Thermal ComfortWhat is meant by thermal comfort? It means that a person feels neither too cold nor too warm. Thermal comfort is important for health and well-being as well as productivity. A lack of thermal comfort causes stress among building occupants. When they are too warm, people can feel tired; when too cold, they will be restless and distracted.
As you may guess, thermal comfort has to do with more than the temperature. It can be achieved only when the air temperature, humidity and the movement of the air are in proper balance with each other. Adding to the complication, it is obvious that one person’s thermal comfort zone is not the same as another’s. Temperature preferences vary greatly among individuals, and it may not be possible to satisfy everyone in a group. Thermal comfort can also be a matter of perception – how do you feel when imagining a sun-soaked tropical beach, or a frozen lake?
Let’s start with temperature. There is no one ideal temperature for all times any more than there is one for all people. Generally, it is recommended that indoor temperatures be kept between 69 and 73 degrees F. The outdoor weather is a factor, however – when outdoor temperatures are hotter, it may be advisable to keep air-conditioned spaces warmer to minimize the temperature difference between indoors and outdoors; reducing the shock on people entering and leaving the building.
So-called radiant heat is also an important consideration. One will certainly feel warmer sitting in direct sun, than sitting in the shade at the same air temperature. Building occupants near sun-exposed windows will feel warmer in the same space than others further away.
“It’s not the heat, it’s the humidity!” This oft-repeated refrain can be quite true. Humidity is an important element of thermal comfort, and humidity control is a major (and energy-intensive) function of building HVAC systems. Excessive humidity makes occupants feel warmer, and the air seem “stuffy”. It is also unhealthful because it can lead to the development of bacterial and fungal growth.
Too little humidity causes discomfort by drying out people’s throats and sinuses, and contributing to skin rashes. Dry conditions also lead to the familiar electrostatic discharge when people touch each other or different surfaces. Depending on regional climate and building design, HVAC systems may be capable of either humidifying the air supplied to the building interior, dehumidifying it, or both.
Air movement is also important. A simple fan can provide a cooling breeze in warm weather; but the same breeze in a colder situation would be an uncomfortable and unhealthful “draft”. A small amount of air movement is always necessary, if only to ventilate a space – introducing fresh air and removing stale air. In fact, the power to drive the fans that move air around a building can be the largest job – energy-wise – of the HVAC system.
Fully climate-controlled buildings have energy-consuming equipment that will heat and cool the interior spaces as well as add or remove moisture from the air, as appropriate. Fans will move air for various purposes. Automatic shading systems can regulate solar radiant heat to maintain comfort, as well.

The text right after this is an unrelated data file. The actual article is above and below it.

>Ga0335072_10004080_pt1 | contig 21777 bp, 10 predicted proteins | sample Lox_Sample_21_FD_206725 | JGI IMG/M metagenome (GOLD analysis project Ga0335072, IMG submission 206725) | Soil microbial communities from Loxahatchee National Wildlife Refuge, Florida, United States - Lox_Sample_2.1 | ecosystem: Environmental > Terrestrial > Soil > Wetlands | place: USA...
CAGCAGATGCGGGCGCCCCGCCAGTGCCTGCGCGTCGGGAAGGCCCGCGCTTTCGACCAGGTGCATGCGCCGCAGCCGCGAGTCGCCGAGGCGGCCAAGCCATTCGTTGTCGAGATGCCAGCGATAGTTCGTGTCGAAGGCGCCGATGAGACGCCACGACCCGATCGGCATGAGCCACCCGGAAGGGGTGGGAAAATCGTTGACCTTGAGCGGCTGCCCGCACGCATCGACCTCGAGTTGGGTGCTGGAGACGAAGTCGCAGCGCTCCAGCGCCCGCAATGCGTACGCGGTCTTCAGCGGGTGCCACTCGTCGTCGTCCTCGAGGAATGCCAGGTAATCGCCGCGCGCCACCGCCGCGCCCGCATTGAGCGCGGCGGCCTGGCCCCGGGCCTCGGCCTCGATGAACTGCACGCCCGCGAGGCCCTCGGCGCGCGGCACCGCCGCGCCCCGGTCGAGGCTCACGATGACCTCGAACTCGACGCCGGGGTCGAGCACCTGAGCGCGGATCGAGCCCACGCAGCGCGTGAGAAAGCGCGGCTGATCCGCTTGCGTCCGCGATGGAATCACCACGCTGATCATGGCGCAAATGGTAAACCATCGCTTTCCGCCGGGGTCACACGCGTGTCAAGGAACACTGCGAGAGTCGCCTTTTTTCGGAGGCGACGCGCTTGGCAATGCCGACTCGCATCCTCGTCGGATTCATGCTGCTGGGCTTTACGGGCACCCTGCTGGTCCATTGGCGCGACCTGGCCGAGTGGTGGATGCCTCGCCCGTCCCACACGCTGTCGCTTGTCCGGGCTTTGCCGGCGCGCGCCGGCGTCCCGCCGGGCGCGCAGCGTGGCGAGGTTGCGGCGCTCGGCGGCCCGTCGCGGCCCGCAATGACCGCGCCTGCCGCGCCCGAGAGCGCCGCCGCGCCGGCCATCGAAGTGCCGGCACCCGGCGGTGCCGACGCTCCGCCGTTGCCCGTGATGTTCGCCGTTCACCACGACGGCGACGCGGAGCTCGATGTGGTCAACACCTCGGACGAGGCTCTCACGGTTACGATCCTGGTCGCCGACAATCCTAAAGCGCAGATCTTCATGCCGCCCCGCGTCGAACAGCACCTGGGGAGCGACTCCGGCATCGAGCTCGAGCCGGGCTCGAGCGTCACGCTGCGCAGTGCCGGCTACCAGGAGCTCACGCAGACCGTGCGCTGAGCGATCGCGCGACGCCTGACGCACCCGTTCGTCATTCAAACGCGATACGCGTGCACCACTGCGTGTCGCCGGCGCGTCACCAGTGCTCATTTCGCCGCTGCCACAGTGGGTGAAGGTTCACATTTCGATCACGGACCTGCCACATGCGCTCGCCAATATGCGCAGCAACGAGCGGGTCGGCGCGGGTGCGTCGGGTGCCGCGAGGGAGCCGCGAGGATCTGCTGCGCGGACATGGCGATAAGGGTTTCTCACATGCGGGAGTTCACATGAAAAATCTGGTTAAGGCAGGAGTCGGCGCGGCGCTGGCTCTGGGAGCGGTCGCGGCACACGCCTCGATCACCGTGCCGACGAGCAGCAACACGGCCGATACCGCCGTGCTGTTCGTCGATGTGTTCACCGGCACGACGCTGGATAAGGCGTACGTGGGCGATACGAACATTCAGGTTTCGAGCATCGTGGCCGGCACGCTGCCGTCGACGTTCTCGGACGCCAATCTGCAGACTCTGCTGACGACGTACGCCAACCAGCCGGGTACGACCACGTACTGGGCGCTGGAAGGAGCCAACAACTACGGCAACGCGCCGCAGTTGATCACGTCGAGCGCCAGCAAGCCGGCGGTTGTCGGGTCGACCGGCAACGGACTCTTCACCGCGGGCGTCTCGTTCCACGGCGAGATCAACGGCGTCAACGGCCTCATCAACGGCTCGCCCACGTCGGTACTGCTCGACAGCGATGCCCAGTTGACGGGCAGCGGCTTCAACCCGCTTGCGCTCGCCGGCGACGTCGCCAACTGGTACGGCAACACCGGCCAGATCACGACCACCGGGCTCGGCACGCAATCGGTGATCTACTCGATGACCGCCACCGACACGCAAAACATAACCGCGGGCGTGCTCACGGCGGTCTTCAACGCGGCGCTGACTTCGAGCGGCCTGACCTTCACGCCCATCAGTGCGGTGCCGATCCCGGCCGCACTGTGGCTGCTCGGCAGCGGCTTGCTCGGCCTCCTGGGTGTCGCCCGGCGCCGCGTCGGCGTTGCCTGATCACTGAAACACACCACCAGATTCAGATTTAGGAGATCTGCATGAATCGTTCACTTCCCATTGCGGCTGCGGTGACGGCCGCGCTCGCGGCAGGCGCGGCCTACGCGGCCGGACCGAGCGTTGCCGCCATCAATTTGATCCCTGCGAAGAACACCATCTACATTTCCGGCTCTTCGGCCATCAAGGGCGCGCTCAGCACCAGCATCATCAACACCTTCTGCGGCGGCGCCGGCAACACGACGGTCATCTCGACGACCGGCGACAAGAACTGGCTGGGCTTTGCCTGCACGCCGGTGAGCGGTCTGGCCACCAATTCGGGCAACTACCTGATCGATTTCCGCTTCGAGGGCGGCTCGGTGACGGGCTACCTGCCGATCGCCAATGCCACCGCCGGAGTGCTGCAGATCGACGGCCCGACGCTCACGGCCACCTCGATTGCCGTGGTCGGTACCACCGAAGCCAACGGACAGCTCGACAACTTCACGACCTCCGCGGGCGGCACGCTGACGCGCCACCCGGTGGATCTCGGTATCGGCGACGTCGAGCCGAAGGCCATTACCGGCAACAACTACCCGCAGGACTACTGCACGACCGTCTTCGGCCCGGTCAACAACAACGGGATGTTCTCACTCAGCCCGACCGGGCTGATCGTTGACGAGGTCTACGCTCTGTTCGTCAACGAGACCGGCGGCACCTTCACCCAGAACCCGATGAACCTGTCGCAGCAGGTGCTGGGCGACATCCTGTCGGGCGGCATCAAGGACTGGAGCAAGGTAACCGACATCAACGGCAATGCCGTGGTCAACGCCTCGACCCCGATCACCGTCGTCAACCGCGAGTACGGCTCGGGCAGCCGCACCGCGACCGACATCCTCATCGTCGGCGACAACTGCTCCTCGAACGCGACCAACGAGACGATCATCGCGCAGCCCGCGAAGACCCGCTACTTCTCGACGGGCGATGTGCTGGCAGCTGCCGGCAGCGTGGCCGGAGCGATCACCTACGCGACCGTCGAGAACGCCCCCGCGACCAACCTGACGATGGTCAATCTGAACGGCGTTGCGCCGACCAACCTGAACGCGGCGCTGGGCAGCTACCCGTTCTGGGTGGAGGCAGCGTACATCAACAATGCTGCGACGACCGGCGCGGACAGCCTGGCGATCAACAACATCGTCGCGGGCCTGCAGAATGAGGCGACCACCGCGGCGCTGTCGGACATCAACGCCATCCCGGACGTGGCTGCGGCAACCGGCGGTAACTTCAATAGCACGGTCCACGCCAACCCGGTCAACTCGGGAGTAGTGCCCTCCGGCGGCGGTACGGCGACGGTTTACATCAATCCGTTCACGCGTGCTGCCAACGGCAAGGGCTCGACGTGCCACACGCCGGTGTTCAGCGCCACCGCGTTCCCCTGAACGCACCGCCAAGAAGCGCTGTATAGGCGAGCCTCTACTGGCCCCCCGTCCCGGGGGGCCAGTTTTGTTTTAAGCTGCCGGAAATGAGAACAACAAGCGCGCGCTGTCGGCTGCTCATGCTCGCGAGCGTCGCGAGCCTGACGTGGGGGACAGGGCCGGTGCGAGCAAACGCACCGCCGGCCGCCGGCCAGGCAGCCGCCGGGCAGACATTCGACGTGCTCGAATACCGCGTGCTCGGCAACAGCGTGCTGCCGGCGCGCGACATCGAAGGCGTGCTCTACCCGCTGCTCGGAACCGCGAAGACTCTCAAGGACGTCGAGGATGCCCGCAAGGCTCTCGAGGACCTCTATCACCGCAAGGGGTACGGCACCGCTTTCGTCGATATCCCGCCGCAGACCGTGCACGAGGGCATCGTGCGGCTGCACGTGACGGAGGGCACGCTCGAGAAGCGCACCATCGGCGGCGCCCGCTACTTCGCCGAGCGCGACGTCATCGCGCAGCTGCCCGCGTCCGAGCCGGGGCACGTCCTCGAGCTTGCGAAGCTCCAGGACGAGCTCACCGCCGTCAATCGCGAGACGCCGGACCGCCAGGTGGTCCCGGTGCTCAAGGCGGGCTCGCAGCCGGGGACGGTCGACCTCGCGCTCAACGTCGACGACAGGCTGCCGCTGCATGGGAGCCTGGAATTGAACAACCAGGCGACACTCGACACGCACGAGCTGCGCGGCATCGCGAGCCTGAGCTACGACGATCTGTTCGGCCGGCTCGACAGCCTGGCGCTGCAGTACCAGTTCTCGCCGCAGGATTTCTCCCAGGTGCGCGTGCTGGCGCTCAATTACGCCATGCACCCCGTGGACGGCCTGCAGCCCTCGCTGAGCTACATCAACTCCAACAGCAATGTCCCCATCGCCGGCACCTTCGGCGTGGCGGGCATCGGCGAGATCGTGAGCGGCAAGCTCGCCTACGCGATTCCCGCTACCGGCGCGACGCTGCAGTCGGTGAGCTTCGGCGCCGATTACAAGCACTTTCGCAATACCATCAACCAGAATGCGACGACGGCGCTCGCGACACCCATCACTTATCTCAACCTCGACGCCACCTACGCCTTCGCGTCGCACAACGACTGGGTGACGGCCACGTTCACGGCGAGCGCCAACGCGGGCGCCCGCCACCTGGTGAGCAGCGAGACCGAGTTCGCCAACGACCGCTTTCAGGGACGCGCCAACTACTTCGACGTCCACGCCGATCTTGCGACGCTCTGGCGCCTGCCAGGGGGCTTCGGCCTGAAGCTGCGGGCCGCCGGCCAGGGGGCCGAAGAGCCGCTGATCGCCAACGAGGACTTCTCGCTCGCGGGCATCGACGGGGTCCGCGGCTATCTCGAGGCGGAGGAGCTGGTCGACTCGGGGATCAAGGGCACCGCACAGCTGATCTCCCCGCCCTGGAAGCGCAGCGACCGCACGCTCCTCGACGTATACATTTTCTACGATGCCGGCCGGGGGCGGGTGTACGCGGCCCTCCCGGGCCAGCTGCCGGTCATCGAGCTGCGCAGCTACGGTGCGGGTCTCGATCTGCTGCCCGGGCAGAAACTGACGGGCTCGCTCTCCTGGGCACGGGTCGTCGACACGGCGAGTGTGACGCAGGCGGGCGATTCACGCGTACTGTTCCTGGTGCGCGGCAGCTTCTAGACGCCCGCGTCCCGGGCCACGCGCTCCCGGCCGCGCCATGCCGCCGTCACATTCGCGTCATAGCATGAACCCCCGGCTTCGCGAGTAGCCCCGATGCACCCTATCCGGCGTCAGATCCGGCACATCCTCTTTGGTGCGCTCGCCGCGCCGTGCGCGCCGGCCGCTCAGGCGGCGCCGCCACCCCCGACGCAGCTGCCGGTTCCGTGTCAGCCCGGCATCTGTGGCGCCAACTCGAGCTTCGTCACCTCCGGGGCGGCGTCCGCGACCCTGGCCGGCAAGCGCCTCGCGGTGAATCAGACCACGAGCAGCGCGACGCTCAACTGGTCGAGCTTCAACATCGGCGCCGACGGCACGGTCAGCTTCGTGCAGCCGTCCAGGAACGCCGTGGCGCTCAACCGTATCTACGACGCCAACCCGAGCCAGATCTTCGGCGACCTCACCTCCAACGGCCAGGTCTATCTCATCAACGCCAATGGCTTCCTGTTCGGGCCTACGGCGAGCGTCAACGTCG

Other buildings may be much simpler. Consider a house with radiators to provide heat, and that is all. A radiator heats the air that is already in the room, and natural air currents are set in motion as warm air rises. Hot-air heating systems blow heated air into a space. Other than that, we may have windows and doors that open, shades to admit or exclude the sun’s rays, fans – built-in or portable -- and no “air conditioning”. In older homes and buildings without central heating systems, fireplaces and stoves were the sole source of warmth. Buildings in tropical climates may have no heating at all.
Green buildings may be designed to be responsive to regional climate, and use less active strategies to help provide an acceptable range of thermal comfort through the seasons. Passive solar heating will maximize the warming benefit of the sun in heating season. Passive cooling will use proper shading and natural ventilation to reduce indoor temperatures, and provide air movement to increase comfort. The timing of ventilation is important as well. Passively cooled buildings will be set up to maximize outdoor air intake at night, when it is cool. The “stack effect” set up by rising warm air, vented near the top of a space, will serve to draw in cooler air down low.
A good example of a simple but effective piece of equipment that helps with thermal comfort is the familiar ceiling fan. They are quite necessary in tropical climates, in places where air-conditioning is not normal, but also very useful in almost all other situations as well. In winter, especially in spaces with high ceilings (gymnasiums, certain factories, etc.) fans will keep the air well mixed, and keep more heat nearer the floor, where the occupants are located. Hot air rises, and without proper air circulation, most of the heat will end up near the ceiling, while occupants at floor level may be cold, and calling for even more heat. The fans increase comfort and save significant heating energy. In summer, ceiling fans can reduce the need for air-conditioning by providing simple cooling air movement.